When it comes to the funds offered for helping to capture the man accused of killing two Tampa police officers, reward money seems like the wrong term.
You can't put a dollar value on the officers' lives.
But the reward has become an issue. Hillsborough County Commissioner Kevin White called early Wednesday morning to say his constituents were worried that the confidential informant who convinced Dontae Morris to turn himself in might not get the reward because of the informant's criminal background.
Police Chief Jane Castor said later Wednesday that officials likely would give the informant the reward, but the concern is still prevalent.
I understand the need for officials to be judicious in deciding how the reward is handed out. They have to balance legal, moral and perception concerns against the help the informant provided.
But the informant clearly had unique access and information. The reward must be given.
Anything less leaves a promise unfulfilled and risks fueling anti-snitching sentiments that already plague many criminal investigations. Now, instead of snitches get stitches, it's get snitches get dollars.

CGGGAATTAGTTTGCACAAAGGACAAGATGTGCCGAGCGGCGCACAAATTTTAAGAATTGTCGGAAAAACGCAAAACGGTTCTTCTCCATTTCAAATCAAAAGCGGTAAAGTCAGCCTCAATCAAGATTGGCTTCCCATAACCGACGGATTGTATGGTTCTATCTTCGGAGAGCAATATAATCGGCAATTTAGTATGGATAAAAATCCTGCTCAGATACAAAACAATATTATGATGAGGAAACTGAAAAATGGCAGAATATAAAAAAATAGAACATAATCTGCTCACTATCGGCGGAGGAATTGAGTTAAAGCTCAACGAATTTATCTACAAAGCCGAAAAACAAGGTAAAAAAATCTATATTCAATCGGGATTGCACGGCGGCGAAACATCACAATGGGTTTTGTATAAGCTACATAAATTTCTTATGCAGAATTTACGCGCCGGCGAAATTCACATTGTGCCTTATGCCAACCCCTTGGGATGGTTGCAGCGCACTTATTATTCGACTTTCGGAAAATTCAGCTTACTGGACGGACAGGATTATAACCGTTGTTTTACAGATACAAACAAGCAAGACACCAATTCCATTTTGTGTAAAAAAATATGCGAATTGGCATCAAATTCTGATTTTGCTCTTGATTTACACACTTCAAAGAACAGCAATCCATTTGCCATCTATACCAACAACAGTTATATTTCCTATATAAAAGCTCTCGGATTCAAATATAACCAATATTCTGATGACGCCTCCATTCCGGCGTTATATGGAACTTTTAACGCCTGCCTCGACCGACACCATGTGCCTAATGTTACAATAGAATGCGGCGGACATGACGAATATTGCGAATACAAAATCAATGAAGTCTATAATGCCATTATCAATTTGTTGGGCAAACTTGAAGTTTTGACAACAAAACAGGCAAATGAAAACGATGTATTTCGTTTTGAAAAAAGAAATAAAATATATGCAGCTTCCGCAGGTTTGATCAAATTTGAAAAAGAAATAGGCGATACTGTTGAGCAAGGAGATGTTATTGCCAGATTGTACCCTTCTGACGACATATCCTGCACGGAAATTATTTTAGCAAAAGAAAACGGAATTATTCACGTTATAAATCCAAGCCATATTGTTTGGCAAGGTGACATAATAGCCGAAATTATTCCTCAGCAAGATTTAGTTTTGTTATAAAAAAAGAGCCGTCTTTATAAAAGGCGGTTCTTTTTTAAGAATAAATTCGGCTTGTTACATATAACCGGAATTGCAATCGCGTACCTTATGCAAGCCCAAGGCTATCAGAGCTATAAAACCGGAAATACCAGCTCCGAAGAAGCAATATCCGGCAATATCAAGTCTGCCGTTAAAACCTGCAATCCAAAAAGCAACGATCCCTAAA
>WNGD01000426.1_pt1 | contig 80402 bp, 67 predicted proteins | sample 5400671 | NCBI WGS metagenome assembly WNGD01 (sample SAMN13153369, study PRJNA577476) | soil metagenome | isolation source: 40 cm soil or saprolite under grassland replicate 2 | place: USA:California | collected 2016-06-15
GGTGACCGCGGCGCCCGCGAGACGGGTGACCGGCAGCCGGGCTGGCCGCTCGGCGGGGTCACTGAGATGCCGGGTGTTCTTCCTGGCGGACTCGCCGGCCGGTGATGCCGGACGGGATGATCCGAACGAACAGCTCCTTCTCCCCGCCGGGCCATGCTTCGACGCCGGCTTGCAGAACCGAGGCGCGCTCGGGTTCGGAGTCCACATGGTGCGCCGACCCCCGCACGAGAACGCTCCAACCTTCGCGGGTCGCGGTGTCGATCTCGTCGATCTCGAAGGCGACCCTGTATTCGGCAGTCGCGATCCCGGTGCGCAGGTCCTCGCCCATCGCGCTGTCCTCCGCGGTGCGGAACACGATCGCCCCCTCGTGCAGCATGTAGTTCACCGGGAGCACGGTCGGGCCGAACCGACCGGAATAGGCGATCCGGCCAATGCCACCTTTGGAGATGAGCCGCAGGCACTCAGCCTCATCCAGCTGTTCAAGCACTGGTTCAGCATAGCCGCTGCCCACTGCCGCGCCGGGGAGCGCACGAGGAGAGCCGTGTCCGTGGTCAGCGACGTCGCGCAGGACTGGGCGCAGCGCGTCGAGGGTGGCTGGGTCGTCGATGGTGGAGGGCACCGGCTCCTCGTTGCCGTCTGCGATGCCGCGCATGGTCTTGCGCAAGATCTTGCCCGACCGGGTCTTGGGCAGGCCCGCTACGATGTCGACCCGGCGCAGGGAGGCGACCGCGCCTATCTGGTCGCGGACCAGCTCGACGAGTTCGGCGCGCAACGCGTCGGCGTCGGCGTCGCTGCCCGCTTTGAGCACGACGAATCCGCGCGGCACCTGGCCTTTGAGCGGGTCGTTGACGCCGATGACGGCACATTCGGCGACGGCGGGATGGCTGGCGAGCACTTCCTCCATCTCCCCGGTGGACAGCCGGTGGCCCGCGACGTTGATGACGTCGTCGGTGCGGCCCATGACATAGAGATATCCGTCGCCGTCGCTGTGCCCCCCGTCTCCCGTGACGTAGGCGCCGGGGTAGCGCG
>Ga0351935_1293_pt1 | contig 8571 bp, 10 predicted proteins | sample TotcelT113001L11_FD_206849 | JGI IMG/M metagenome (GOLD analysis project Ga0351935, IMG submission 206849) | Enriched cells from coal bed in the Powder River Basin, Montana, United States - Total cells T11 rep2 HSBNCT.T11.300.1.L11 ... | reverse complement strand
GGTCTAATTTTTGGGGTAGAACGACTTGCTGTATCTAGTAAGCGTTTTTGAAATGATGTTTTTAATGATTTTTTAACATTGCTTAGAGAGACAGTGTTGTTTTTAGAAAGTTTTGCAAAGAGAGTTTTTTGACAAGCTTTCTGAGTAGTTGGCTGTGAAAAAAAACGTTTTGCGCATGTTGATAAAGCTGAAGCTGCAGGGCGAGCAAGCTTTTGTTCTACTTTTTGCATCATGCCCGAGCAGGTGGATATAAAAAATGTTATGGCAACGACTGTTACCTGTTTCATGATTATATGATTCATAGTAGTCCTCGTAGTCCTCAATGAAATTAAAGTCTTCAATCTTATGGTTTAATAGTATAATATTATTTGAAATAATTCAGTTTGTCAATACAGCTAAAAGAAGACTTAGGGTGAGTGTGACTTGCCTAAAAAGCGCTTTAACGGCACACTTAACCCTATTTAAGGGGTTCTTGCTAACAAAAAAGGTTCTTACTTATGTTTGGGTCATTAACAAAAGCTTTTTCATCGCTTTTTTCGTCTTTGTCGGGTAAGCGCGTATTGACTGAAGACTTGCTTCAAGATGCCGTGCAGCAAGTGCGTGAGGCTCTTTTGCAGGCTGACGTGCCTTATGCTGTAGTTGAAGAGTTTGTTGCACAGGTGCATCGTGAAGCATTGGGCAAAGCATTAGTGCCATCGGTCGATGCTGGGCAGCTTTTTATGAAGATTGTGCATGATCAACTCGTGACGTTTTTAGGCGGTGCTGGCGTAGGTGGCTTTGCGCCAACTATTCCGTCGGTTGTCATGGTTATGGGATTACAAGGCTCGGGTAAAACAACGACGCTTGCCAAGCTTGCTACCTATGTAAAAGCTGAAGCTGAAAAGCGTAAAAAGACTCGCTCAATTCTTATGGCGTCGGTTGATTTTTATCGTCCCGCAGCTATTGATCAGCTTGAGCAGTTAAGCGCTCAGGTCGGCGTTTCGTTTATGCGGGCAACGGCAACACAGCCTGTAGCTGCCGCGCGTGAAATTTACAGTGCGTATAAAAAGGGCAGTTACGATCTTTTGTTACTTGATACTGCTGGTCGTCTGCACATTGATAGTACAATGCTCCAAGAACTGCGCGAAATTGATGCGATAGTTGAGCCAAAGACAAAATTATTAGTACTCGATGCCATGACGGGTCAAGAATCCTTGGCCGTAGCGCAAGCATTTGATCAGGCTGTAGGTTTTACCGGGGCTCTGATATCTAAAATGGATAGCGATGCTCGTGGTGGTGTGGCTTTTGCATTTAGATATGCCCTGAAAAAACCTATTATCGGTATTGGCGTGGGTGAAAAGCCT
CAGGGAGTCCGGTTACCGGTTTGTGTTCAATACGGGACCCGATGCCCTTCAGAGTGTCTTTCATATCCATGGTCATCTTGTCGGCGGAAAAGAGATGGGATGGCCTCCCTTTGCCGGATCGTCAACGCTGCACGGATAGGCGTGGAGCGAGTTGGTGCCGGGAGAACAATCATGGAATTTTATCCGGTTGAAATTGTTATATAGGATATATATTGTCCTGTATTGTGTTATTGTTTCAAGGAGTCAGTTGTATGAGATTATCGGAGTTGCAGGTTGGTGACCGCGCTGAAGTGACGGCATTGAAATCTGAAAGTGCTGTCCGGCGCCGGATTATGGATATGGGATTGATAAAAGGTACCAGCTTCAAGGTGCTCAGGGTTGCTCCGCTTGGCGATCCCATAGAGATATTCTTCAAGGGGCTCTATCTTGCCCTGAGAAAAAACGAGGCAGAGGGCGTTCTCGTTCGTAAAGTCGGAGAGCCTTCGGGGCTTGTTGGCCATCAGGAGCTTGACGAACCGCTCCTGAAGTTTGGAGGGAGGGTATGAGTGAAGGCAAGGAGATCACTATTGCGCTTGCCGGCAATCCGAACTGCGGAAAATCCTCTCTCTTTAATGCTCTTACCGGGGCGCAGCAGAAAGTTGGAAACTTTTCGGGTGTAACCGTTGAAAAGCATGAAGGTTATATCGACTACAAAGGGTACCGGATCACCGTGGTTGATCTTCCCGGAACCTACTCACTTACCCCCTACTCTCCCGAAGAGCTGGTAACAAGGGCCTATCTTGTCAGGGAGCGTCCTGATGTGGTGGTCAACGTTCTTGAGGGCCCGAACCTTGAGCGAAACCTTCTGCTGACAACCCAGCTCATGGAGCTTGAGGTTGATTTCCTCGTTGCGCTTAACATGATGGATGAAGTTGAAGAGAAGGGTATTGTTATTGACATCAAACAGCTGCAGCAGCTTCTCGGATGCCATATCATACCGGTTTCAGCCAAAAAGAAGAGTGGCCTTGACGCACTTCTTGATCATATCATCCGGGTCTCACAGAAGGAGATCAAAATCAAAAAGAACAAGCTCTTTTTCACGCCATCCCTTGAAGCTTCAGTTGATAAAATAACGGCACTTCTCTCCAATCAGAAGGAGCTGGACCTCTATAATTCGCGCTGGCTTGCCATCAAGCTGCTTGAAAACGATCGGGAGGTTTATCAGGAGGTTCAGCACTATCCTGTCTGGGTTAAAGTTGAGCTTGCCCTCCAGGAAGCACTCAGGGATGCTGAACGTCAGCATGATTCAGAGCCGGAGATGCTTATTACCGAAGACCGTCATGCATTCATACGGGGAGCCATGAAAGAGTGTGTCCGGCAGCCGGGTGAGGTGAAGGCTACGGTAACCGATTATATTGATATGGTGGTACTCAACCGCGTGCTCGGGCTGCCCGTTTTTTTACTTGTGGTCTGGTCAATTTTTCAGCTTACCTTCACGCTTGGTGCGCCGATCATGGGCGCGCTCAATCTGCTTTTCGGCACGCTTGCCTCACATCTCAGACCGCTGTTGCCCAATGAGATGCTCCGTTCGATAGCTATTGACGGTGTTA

I would welcome a simple sense of right and wrong as motivation. But short of that, maybe this reward will serve as a warning to future criminals: There's no limit to what we will pay to keep our community whole.
There is no honor among thieves (or drug dealers), but maybe this will prompt more people to step forward. Maybe a new intensity from both the community and the police will bring closure to the unsolved murders that haven't gotten as much attention.
The amount can't represent the lives lost, but it's a small price to pay if it brings the community together in the wake of a tragedy.
That's all I'm saying.